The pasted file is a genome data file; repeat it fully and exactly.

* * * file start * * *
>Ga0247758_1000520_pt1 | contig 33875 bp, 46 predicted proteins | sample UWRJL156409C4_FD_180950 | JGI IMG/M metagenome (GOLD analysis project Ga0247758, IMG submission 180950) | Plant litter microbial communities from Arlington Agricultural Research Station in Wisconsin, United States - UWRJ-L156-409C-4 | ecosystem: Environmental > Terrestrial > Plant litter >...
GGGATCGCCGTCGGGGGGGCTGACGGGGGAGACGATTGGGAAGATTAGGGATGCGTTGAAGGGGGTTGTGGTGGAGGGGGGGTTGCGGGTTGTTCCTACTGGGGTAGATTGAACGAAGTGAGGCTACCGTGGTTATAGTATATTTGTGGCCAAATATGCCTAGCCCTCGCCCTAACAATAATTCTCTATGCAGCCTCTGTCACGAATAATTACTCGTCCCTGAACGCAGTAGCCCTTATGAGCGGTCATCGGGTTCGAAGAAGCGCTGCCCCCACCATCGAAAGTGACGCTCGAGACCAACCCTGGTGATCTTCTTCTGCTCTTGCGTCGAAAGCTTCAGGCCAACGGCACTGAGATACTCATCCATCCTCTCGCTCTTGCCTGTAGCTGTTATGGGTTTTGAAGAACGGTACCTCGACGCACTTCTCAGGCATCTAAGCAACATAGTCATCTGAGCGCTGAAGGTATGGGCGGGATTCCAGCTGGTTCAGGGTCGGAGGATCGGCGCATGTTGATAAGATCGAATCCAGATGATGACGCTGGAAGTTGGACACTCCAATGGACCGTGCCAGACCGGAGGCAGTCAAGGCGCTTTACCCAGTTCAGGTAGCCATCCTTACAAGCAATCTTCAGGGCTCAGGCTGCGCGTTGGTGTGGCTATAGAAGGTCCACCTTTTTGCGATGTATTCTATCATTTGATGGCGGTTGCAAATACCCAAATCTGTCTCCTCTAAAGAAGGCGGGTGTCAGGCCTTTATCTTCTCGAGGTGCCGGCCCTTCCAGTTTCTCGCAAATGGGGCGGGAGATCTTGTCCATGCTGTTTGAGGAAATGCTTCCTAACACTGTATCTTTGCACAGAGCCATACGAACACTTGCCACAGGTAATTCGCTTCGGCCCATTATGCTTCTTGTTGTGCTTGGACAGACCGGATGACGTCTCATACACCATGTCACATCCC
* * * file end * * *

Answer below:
>Ga0247758_1000520_pt1 | contig 33875 bp, 46 predicted proteins | sample UWRJL156409C4_FD_180950 | JGI IMG/M metagenome (GOLD analysis project Ga0247758, IMG submission 180950) | Plant litter microbial communities from Arlington Agricultural Research Station in Wisconsin, United States - UWRJ-L156-409C-4 | ecosystem: Environmental > Terrestrial > Plant litter >...
GGGATCGCCGTCGGGGGGGCTGACGGGGGAGACGATTGGGAAGATTAGGGATGCGTTGAAGGGGGTTGTGGTGGAGGGGGGGTTGCGGGTTGTTCCTACTGGGGTAGATTGAACGAAGTGAGGCTACCGTGGTTATAGTATATTTGTGGCCAAATATGCCTAGCCCTCGCCCTAACAATAATTCTCTATGCAGCCTCTGTCACGAATAATTACTCGTCCCTGAACGCAGTAGCCCTTATGAGCGGTCATCGGGTTCGAAGAAGCGCTGCCCCCACCATCGAAAGTGACGCTCGAGACCAACCCTGGTGATCTTCTTCTGCTCTTGCGTCGAAAGCTTCAGGCCAACGGCACTGAGATACTCATCCATCCTCTCGCTCTTGCCTGTAGCTGTTATGGGTTTTGAAGAACGGTACCTCGACGCACTTCTCAGGCATCTAAGCAACATAGTCATCTGAGCGCTGAAGGTATGGGCGGGATTCCAGCTGGTTCAGGGTCGGAGGATCGGCGCATGTTGATAAGATCGAATCCAGATGATGACGCTGGAAGTTGGACACTCCAATGGACCGTGCCAGACCGGAGGCAGTCAAGGCGCTTTACCCAGTTCAGGTAGCCATCCTTACAAGCAATCTTCAGGGCTCAGGCTGCGCGTTGGTGTGGCTATAGAAGGTCCACCTTTTTGCGATGTATTCTATCATTTGATGGCGGTTGCAAATACCCAAATCTGTCTCCTCTAAAGAAGGCGGGTGTCAGGCCTTTATCTTCTCGAGGTGCCGGCCCTTCCAGTTTCTCGCAAATGGGGCGGGAGATCTTGTCCATGCTGTTTGAGGAAATGCTTCCTAACACTGTATCTTTGCACAGAGCCATACGAACACTTGCCACAGGTAATTCGCTTCGGCCCATTATGCTTCTTGTTGTGCTTGGACAGACCGGATGACGTCTCATACACCATGTCACATCCC